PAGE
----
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Scraping or pinching for removal of bee stings

Three Part Question

In [patients with bee stings] is [removing the sting by scraping better than removing by pinching] at [reducing localized reactions in the patient]?

Clinical Scenario

A 42 year old woman attends the emergency department after having been stung by a bee on her shoulder. You examine her and find marked local reactions. The woman tells you that she used tweezers to remove the sting. You wonder if the method of removal might have affected the reaction to the bite.

Search Outcome

259 papers were found of which only 1 was relevant. This paper is summarised in the table.

Relevant Paper(s)

Author, date and country Patient group Study type (level of evidence) Outcomes Key results Study Weaknesses
1)Two volunteers with 20 self-administered bee stings each, for which the sting was removed after 2s by scraping with the edge of a credit card versus by pinching the sting between thumb and finger and pulling it out. 2)One volunteer with 50 self-administred bee stings in which the sting was removed by scraping after 0,5s vs. 1s vs. 2s vs. 4s vs. 8s Within subjects designSize of the weal (mm²) after 10 minutes1)The method of removal did not significantly affect the weal size (scraping: mean 80 [SE 5.9] mm²; pinching:mean 74 [SE 5.1] mm²; p=0.42). 2)Weal size increased significantly with increasing time from stinging to removal (p=0.018).Study with only two subjects, serious risk of carry over effects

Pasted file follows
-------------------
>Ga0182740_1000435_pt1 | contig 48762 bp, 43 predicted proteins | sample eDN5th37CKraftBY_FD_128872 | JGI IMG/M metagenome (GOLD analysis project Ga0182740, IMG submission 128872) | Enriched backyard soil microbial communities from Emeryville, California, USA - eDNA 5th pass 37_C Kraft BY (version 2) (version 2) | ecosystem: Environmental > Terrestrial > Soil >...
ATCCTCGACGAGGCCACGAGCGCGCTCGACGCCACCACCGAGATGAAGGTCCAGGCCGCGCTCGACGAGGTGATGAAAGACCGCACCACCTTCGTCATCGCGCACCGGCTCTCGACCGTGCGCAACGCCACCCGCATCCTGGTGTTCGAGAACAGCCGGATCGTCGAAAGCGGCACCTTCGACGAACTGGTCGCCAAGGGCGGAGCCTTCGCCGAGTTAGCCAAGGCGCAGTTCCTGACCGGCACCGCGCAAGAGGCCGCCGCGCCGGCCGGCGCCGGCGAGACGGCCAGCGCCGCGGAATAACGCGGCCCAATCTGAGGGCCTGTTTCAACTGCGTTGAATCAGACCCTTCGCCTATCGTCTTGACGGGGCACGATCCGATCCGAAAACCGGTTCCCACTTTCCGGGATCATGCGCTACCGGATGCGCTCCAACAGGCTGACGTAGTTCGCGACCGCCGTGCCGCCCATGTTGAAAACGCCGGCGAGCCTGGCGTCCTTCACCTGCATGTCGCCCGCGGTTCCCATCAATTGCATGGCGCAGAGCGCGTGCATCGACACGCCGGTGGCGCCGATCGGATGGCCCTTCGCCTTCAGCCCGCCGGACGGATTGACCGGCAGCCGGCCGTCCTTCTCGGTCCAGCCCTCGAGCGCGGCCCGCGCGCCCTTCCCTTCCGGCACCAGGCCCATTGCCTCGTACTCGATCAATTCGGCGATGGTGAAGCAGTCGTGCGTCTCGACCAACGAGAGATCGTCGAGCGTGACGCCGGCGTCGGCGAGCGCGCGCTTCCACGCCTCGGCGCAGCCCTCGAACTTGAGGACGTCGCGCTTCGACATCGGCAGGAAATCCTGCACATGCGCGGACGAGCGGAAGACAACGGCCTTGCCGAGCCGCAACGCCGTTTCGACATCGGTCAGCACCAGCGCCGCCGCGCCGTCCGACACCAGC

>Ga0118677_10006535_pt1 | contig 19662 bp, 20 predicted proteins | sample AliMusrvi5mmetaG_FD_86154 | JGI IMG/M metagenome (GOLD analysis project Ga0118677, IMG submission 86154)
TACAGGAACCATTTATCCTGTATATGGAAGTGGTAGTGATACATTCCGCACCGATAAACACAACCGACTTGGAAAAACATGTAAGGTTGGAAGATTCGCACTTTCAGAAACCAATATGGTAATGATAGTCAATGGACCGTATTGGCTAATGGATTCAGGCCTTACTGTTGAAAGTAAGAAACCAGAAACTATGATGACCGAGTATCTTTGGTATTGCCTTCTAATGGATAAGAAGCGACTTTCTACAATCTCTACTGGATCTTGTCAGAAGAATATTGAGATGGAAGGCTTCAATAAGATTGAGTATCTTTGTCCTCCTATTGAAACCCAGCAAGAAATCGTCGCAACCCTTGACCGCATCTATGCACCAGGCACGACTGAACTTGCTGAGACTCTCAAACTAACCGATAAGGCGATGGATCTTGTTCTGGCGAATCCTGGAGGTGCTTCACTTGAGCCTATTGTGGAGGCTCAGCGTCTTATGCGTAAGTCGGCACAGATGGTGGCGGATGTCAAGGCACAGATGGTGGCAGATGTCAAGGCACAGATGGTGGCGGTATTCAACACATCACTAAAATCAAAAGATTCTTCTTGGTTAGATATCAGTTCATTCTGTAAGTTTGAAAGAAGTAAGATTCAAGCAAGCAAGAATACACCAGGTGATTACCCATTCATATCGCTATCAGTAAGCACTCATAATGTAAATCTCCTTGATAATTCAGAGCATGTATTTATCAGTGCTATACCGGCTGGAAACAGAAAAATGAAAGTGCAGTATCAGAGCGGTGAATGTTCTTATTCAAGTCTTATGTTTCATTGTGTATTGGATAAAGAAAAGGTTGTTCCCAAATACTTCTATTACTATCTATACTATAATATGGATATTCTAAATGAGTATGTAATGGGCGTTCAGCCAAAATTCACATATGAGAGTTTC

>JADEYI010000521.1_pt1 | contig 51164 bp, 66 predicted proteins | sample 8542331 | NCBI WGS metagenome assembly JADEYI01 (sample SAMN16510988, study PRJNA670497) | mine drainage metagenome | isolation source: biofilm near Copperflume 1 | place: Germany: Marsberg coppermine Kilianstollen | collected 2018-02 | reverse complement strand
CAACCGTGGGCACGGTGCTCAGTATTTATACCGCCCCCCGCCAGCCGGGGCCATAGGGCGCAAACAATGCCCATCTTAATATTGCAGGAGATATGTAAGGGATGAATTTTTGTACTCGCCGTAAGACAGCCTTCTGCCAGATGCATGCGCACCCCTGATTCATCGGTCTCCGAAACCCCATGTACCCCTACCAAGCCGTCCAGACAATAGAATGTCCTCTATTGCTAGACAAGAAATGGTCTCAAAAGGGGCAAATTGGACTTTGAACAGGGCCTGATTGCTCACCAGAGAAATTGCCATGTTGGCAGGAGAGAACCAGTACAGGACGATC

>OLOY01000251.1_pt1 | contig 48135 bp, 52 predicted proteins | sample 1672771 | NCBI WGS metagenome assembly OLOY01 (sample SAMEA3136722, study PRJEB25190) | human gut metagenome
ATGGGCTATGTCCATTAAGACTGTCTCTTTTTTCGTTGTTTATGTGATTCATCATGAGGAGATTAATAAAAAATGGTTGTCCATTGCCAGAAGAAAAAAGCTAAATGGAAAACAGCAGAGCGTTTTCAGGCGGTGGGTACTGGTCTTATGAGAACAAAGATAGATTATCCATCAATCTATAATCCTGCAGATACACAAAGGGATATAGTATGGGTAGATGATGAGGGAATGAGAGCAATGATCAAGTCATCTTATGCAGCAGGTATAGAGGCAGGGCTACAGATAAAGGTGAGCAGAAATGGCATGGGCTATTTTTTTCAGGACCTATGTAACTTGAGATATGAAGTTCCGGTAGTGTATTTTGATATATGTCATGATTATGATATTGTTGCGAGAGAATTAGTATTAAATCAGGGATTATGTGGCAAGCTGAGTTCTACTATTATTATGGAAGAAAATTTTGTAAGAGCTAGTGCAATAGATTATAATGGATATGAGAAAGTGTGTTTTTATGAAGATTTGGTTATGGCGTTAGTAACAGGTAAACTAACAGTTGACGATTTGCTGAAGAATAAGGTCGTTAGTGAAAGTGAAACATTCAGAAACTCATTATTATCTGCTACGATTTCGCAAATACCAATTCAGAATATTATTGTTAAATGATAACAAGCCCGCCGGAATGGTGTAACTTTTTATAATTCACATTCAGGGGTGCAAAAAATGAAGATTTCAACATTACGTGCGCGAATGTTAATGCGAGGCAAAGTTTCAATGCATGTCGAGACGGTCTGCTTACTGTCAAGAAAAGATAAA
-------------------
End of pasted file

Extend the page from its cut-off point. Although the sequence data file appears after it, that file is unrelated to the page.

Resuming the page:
When scraping, the sting broke on multiple occasions. This did not occur with pinching.

Editor Comment


Clinical Bottom Line

This study suggests that removing the sting as soon as possible after the bite is more important than the method of removal.

Level of Evidence

Level 3 - Small numbers of small studies or great heterogeneity or very different population.


  1. Visscher PK, Vetter RS, Camazine S Removing bee stings. Lancet 1996; 348: 301-302